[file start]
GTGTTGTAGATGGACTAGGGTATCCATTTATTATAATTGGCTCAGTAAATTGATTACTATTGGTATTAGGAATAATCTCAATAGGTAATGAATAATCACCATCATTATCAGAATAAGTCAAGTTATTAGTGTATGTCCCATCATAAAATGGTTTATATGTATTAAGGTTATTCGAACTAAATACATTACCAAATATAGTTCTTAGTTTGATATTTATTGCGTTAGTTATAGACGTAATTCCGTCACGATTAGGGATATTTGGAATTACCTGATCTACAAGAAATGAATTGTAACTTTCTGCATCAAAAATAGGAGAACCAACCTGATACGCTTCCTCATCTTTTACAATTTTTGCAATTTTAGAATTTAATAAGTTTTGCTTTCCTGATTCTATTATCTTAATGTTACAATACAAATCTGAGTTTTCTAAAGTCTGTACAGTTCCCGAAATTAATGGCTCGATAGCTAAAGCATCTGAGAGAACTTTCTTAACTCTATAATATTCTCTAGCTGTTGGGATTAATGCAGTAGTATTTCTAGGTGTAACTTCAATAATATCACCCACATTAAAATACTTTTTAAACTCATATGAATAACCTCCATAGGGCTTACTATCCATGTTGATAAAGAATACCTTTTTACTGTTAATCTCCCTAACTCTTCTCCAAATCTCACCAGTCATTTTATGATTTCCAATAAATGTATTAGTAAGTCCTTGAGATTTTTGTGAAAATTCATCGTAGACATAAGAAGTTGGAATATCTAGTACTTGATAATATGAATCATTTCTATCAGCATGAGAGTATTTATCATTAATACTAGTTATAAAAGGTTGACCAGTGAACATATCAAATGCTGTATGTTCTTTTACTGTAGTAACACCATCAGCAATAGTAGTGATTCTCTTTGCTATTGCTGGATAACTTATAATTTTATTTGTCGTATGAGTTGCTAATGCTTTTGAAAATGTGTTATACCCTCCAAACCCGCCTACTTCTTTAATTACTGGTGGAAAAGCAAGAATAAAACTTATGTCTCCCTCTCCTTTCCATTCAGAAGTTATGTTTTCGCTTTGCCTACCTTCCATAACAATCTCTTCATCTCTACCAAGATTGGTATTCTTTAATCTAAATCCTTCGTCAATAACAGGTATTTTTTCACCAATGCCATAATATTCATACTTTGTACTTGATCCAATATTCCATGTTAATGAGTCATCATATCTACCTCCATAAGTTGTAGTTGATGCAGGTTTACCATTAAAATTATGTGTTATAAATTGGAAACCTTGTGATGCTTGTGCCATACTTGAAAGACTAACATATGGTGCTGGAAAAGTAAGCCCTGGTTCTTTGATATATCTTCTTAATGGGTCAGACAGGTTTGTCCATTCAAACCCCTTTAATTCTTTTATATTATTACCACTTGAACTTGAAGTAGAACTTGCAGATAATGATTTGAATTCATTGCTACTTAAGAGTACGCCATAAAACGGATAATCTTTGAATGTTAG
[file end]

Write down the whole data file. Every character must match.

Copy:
GTGTTGTAGATGGACTAGGGTATCCATTTATTATAATTGGCTCAGTAAATTGATTACTATTGGTATTAGGAATAATCTCAATAGGTAATGAATAATCACCATCATTATCAGAATAAGTCAAGTTATTAGTGTATGTCCCATCATAAAATGGTTTATATGTATTAAGGTTATTCGAACTAAATACATTACCAAATATAGTTCTTAGTTTGATATTTATTGCGTTAGTTATAGACGTAATTCCGTCACGATTAGGGATATTTGGAATTACCTGATCTACAAGAAATGAATTGTAACTTTCTGCATCAAAAATAGGAGAACCAACCTGATACGCTTCCTCATCTTTTACAATTTTTGCAATTTTAGAATTTAATAAGTTTTGCTTTCCTGATTCTATTATCTTAATGTTACAATACAAATCTGAGTTTTCTAAAGTCTGTACAGTTCCCGAAATTAATGGCTCGATAGCTAAAGCATCTGAGAGAACTTTCTTAACTCTATAATATTCTCTAGCTGTTGGGATTAATGCAGTAGTATTTCTAGGTGTAACTTCAATAATATCACCCACATTAAAATACTTTTTAAACTCATATGAATAACCTCCATAGGGCTTACTATCCATGTTGATAAAGAATACCTTTTTACTGTTAATCTCCCTAACTCTTCTCCAAATCTCACCAGTCATTTTATGATTTCCAATAAATGTATTAGTAAGTCCTTGAGATTTTTGTGAAAATTCATCGTAGACATAAGAAGTTGGAATATCTAGTACTTGATAATATGAATCATTTCTATCAGCATGAGAGTATTTATCATTAATACTAGTTATAAAAGGTTGACCAGTGAACATATCAAATGCTGTATGTTCTTTTACTGTAGTAACACCATCAGCAATAGTAGTGATTCTCTTTGCTATTGCTGGATAACTTATAATTTTATTTGTCGTATGAGTTGCTAATGCTTTTGAAAATGTGTTATACCCTCCAAACCCGCCTACTTCTTTAATTACTGGTGGAAAAGCAAGAATAAAACTTATGTCTCCCTCTCCTTTCCATTCAGAAGTTATGTTTTCGCTTTGCCTACCTTCCATAACAATCTCTTCATCTCTACCAAGATTGGTATTCTTTAATCTAAATCCTTCGTCAATAACAGGTATTTTTTCACCAATGCCATAATATTCATACTTTGTACTTGATCCAATATTCCATGTTAATGAGTCATCATATCTACCTCCATAAGTTGTAGTTGATGCAGGTTTACCATTAAAATTATGTGTTATAAATTGGAAACCTTGTGATGCTTGTGCCATACTTGAAAGACTAACATATGGTGCTGGAAAAGTAAGCCCTGGTTCTTTGATATATCTTCTTAATGGGTCAGACAGGTTTGTCCATTCAAACCCCTTTAATTCTTTTATATTATTACCACTTGAACTTGAAGTAGAACTTGCAGATAATGATTTGAATTCATTGCTACTTAAGAGTACGCCATAAAACGGATAATCTTTGAATGTTAG